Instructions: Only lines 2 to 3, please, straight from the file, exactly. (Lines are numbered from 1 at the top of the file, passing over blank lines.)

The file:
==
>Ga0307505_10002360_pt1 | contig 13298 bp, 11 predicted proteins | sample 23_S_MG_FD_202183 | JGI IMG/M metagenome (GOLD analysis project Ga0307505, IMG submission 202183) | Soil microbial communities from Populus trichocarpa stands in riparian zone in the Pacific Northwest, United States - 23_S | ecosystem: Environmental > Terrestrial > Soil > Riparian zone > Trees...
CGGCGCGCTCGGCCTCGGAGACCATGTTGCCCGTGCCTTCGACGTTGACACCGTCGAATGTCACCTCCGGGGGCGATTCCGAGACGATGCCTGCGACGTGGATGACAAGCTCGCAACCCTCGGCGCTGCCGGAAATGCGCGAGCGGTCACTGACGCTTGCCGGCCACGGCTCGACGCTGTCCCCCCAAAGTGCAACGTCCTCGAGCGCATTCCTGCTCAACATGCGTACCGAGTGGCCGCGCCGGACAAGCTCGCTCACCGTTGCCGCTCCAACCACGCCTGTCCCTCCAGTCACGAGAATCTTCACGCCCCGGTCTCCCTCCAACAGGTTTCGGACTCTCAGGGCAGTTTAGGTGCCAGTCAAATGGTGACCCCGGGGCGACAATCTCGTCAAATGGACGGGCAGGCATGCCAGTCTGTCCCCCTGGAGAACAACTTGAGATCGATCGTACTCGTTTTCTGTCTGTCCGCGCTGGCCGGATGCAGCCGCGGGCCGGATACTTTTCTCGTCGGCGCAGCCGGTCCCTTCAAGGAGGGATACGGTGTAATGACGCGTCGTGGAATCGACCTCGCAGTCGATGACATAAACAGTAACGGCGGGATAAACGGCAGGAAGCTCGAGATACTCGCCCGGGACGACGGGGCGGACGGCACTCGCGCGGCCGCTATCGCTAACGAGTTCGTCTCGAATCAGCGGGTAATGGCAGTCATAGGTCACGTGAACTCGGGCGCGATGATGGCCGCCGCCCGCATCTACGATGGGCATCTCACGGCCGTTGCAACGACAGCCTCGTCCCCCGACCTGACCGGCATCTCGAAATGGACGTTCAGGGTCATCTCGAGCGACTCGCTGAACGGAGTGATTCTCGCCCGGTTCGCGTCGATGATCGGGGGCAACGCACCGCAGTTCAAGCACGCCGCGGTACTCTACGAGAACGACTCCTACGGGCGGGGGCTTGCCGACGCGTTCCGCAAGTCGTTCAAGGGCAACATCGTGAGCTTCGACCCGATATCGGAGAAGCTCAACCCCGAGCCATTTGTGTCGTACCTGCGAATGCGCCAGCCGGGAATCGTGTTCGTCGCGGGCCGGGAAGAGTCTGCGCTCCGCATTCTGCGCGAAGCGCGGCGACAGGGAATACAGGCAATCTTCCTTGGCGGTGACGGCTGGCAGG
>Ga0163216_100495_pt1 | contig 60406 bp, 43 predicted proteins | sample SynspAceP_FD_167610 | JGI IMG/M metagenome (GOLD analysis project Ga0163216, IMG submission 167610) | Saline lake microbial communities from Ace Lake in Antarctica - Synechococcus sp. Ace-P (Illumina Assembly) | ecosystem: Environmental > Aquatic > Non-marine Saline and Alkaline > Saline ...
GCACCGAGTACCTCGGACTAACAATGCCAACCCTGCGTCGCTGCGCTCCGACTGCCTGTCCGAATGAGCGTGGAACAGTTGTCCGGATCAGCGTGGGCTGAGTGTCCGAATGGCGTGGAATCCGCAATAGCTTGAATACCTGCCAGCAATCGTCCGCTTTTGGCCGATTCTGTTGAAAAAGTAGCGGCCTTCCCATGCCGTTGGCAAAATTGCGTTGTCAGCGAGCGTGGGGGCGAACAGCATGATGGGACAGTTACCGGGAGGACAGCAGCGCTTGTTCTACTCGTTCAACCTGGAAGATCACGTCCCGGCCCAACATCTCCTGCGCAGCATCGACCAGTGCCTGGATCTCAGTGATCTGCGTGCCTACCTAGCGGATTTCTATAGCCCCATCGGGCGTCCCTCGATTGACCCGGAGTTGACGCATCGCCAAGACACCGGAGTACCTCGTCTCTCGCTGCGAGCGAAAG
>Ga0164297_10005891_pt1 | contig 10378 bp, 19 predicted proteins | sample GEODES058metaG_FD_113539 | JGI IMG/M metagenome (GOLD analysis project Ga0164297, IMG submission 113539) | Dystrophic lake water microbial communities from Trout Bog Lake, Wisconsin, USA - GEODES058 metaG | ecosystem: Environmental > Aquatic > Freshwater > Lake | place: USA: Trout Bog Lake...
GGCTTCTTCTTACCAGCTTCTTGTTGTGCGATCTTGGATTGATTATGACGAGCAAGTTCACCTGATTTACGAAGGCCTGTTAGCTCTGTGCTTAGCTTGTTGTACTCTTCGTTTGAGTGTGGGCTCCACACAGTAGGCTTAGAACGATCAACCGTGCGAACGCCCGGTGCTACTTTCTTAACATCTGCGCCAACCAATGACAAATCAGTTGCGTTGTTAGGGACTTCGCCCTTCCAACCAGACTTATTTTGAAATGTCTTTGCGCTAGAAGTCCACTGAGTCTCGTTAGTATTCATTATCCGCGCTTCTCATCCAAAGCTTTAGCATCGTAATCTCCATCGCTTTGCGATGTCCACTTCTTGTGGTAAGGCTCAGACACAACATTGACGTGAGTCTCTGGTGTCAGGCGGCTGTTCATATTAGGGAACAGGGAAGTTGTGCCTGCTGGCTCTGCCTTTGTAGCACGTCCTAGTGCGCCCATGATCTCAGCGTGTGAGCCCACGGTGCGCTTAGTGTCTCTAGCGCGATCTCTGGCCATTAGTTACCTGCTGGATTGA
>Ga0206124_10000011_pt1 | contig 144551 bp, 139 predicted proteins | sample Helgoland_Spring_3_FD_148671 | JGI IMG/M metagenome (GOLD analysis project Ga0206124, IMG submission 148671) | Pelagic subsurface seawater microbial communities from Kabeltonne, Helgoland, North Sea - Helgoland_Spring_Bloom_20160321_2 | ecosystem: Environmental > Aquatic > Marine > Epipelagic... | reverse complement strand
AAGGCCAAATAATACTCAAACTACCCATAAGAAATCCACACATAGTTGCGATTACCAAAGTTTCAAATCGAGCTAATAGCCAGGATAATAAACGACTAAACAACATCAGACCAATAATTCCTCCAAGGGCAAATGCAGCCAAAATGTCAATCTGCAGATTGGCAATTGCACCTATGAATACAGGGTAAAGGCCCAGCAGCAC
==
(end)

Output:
CGGCGCGCTCGGCCTCGGAGACCATGTTGCCCGTGCCTTCGACGTTGACACCGTCGAATGTCACCTCCGGGGGCGATTCCGAGACGATGCCTGCGACGTGGATGACAAGCTCGCAACCCTCGGCGCTGCCGGAAATGCGCGAGCGGTCACTGACGCTTGCCGGCCACGGCTCGACGCTGTCCCCCCAAAGTGCAACGTCCTCGAGCGCATTCCTGCTCAACATGCGTACCGAGTGGCCGCGCCGGACAAGCTCGCTCACCGTTGCCGCTCCAACCACGCCTGTCCCTCCAGTCACGAGAATCTTCACGCCCCGGTCTCCCTCCAACAGGTTTCGGACTCTCAGGGCAGTTTAGGTGCCAGTCAAATGGTGACCCCGGGGCGACAATCTCGTCAAATGGACGGGCAGGCATGCCAGTCTGTCCCCCTGGAGAACAACTTGAGATCGATCGTACTCGTTTTCTGTCTGTCCGCGCTGGCCGGATGCAGCCGCGGGCCGGATACTTTTCTCGTCGGCGCAGCCGGTCCCTTCAAGGAGGGATACGGTGTAATGACGCGTCGTGGAATCGACCTCGCAGTCGATGACATAAACAGTAACGGCGGGATAAACGGCAGGAAGCTCGAGATACTCGCCCGGGACGACGGGGCGGACGGCACTCGCGCGGCCGCTATCGCTAACGAGTTCGTCTCGAATCAGCGGGTAATGGCAGTCATAGGTCACGTGAACTCGGGCGCGATGATGGCCGCCGCCCGCATCTACGATGGGCATCTCACGGCCGTTGCAACGACAGCCTCGTCCCCCGACCTGACCGGCATCTCGAAATGGACGTTCAGGGTCATCTCGAGCGACTCGCTGAACGGAGTGATTCTCGCCCGGTTCGCGTCGATGATCGGGGGCAACGCACCGCAGTTCAAGCACGCCGCGGTACTCTACGAGAACGACTCCTACGGGCGGGGGCTTGCCGACGCGTTCCGCAAGTCGTTCAAGGGCAACATCGTGAGCTTCGACCCGATATCGGAGAAGCTCAACCCCGAGCCATTTGTGTCGTACCTGCGAATGCGCCAGCCGGGAATCGTGTTCGTCGCGGGCCGGGAAGAGTCTGCGCTCCGCATTCTGCGCGAAGCGCGGCGACAGGGAATACAGGCAATCTTCCTTGGCGGTGACGGCTGGCAGG
>Ga0163216_100495_pt1 | contig 60406 bp, 43 predicted proteins | sample SynspAceP_FD_167610 | JGI IMG/M metagenome (GOLD analysis project Ga0163216, IMG submission 167610) | Saline lake microbial communities from Ace Lake in Antarctica - Synechococcus sp. Ace-P (Illumina Assembly) | ecosystem: Environmental > Aquatic > Non-marine Saline and Alkaline > Saline ...